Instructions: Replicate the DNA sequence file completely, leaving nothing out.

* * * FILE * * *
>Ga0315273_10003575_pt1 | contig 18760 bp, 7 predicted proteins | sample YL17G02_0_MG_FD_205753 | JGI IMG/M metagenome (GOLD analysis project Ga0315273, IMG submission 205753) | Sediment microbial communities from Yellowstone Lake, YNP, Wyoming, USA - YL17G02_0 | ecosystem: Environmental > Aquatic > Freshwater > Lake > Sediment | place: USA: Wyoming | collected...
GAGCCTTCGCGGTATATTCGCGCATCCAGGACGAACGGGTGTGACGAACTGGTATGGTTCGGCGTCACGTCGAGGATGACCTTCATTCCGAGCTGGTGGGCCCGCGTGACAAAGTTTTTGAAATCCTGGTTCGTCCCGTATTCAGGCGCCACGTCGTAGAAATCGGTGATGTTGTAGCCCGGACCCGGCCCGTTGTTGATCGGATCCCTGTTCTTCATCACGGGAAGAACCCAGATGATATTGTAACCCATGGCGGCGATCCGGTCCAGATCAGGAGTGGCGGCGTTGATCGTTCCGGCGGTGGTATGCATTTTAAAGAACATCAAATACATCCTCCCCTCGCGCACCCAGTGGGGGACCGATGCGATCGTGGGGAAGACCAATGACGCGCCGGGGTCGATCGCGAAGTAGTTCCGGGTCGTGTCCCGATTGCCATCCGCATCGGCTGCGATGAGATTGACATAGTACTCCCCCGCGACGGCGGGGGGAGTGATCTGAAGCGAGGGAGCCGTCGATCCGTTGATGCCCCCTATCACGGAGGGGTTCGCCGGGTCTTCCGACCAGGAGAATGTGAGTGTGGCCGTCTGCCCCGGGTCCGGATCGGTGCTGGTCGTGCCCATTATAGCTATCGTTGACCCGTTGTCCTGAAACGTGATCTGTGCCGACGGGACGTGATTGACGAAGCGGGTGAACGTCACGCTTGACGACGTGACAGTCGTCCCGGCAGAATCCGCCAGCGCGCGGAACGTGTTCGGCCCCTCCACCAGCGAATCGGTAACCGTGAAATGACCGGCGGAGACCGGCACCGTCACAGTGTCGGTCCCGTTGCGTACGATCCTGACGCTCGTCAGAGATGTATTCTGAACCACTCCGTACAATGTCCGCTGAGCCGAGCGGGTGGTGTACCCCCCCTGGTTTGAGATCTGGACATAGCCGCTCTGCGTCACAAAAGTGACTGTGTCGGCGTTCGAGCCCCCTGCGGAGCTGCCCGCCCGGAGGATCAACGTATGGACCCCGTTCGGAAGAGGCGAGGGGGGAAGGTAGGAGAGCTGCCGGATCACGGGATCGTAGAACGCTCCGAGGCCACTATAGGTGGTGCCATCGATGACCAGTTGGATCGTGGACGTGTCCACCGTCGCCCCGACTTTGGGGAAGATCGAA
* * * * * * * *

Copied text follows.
>Ga0315273_10003575_pt1 | contig 18760 bp, 7 predicted proteins | sample YL17G02_0_MG_FD_205753 | JGI IMG/M metagenome (GOLD analysis project Ga0315273, IMG submission 205753) | Sediment microbial communities from Yellowstone Lake, YNP, Wyoming, USA - YL17G02_0 | ecosystem: Environmental > Aquatic > Freshwater > Lake > Sediment | place: USA: Wyoming | collected...
GAGCCTTCGCGGTATATTCGCGCATCCAGGACGAACGGGTGTGACGAACTGGTATGGTTCGGCGTCACGTCGAGGATGACCTTCATTCCGAGCTGGTGGGCCCGCGTGACAAAGTTTTTGAAATCCTGGTTCGTCCCGTATTCAGGCGCCACGTCGTAGAAATCGGTGATGTTGTAGCCCGGACCCGGCCCGTTGTTGATCGGATCCCTGTTCTTCATCACGGGAAGAACCCAGATGATATTGTAACCCATGGCGGCGATCCGGTCCAGATCAGGAGTGGCGGCGTTGATCGTTCCGGCGGTGGTATGCATTTTAAAGAACATCAAATACATCCTCCCCTCGCGCACCCAGTGGGGGACCGATGCGATCGTGGGGAAGACCAATGACGCGCCGGGGTCGATCGCGAAGTAGTTCCGGGTCGTGTCCCGATTGCCATCCGCATCGGCTGCGATGAGATTGACATAGTACTCCCCCGCGACGGCGGGGGGAGTGATCTGAAGCGAGGGAGCCGTCGATCCGTTGATGCCCCCTATCACGGAGGGGTTCGCCGGGTCTTCCGACCAGGAGAATGTGAGTGTGGCCGTCTGCCCCGGGTCCGGATCGGTGCTGGTCGTGCCCATTATAGCTATCGTTGACCCGTTGTCCTGAAACGTGATCTGTGCCGACGGGACGTGATTGACGAAGCGGGTGAACGTCACGCTTGACGACGTGACAGTCGTCCCGGCAGAATCCGCCAGCGCGCGGAACGTGTTCGGCCCCTCCACCAGCGAATCGGTAACCGTGAAATGACCGGCGGAGACCGGCACCGTCACAGTGTCGGTCCCGTTGCGTACGATCCTGACGCTCGTCAGAGATGTATTCTGAACCACTCCGTACAATGTCCGCTGAGCCGAGCGGGTGGTGTACCCCCCCTGGTTTGAGATCTGGACATAGCCGCTCTGCGTCACAAAAGTGACTGTGTCGGCGTTCGAGCCCCCTGCGGAGCTGCCCGCCCGGAGGATCAACGTATGGACCCCGTTCGGAAGAGGCGAGGGGGGAAGGTAGGAGAGCTGCCGGATCACGGGATCGTAGAACGCTCCGAGGCCACTATAGGTGGTGCCATCGATGACCAGTTGGATCGTGGACGTGTCCACCGTCGCCCCGACTTTGGGGAAGATCGAA